There are some shocking parallels between Van Jones’s STORM (Standing Together to Organize a Revolutionary Movement) and the ‘Occupy’ movements currently sweeping Wall Street and the country. Shockingly, the two share similar “Codes of Conduct”, specifically when it comes to abuse.
In their “Reclaiming Revolution” handbook, STORM members described an incident which crippled their organization:
Huh, that last paragraph sure seems to share come similarities to Occupy Wall Street’s attitude towards rape and sexual assault in their camps.
“(STORM) had sharp radical leadership and it was dynamic and exciting and yada, yada, yada. But what happened was that they started STORM as a loose cadre of collective whose structure borrowed from both the anarchist and communist traditions. And they would bring tomorrow in. They had a strict code of conduct and security protocols, and what was great is they would they would have this cadre organization model popular in the communist political tradition, but STORM had no designated leadership. See if this sounds familiar. And STORM borrowed from spokes model of the anarchist tradition. The group made all the decisions together by a modified consensus process,” Glenn said.
Who else has a “modified consensus process”? Occupy Wall Street – what do you think they are doing with their hand signs in those General Assemblies?
“Once they really got going, they got into some real problem because, well, an ex partner, a woman of color, alleged that one of STORM's leaders, a man of color, had physically abused her during the relationship there at STORM, and she distributed a letter about these alleged abuses through the movement. Even though the accused member denied these, she brought together a group of about thirty people to publicly confront the accused member. And most of the people in this group were her friends and classmates, and mostly were white and had very little relationship with the accused member, but it also includes several STORM members. And what the problem was is she was going outside of the collective to air these problems,” Glenn explained.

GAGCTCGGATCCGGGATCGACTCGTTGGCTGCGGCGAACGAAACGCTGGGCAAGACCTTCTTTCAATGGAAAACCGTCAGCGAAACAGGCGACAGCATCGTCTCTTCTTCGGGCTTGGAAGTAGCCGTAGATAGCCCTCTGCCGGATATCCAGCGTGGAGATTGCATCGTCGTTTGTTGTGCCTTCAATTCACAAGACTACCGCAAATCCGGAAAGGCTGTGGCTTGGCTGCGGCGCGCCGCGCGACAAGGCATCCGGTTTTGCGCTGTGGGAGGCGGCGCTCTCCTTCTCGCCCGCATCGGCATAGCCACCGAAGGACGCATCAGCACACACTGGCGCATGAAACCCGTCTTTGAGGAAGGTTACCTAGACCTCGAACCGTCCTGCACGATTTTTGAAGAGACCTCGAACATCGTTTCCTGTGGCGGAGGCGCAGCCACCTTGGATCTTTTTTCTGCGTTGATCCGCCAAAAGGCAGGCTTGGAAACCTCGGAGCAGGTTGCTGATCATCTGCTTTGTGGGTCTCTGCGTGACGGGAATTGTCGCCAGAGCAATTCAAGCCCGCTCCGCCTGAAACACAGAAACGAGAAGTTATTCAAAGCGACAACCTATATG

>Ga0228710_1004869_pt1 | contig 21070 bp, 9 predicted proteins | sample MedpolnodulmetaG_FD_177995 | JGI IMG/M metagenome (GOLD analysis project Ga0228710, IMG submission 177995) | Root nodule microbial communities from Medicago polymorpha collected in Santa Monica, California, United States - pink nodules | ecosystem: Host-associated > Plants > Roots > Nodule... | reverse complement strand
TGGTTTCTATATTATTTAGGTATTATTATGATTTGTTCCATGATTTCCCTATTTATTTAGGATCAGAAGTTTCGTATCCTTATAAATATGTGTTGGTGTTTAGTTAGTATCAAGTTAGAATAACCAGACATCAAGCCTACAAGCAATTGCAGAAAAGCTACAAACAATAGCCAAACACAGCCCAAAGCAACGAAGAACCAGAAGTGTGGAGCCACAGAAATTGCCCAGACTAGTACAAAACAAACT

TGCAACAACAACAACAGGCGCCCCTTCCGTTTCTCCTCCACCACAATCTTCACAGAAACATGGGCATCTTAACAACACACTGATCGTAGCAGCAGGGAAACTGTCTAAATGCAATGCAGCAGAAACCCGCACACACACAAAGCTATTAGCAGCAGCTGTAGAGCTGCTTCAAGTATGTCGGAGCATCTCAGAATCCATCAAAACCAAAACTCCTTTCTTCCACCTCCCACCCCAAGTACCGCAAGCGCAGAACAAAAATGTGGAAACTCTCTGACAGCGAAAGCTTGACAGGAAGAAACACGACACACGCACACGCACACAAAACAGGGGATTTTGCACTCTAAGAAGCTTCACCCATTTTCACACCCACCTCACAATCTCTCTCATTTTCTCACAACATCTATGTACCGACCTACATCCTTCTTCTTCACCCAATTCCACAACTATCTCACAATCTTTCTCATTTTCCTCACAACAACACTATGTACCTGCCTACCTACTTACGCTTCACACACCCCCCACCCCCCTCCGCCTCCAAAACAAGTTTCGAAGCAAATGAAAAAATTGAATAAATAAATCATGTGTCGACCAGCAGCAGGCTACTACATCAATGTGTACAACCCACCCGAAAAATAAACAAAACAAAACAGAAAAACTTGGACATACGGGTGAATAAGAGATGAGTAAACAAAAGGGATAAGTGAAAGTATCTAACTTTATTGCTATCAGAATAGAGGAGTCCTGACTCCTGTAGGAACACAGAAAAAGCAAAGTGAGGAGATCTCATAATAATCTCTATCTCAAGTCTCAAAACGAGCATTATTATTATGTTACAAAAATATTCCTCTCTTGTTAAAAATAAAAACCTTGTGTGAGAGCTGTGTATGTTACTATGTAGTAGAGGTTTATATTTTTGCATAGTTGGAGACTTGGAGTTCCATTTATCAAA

“There was some problems of sexual discrimination, there were problems of possible violence against women, and the women were like, ‘Hey, wait a minute. Aren't you guys supposed to be against domestic violence? Aren't you guys supposed to be...’ and they said, no, we have to solve this internally! Like good Marxists do. And that's really why it kind of fell apart is because the group didn't, you know, they didn't see eye to eye on, you know, violence towards women. Isn't that weird?”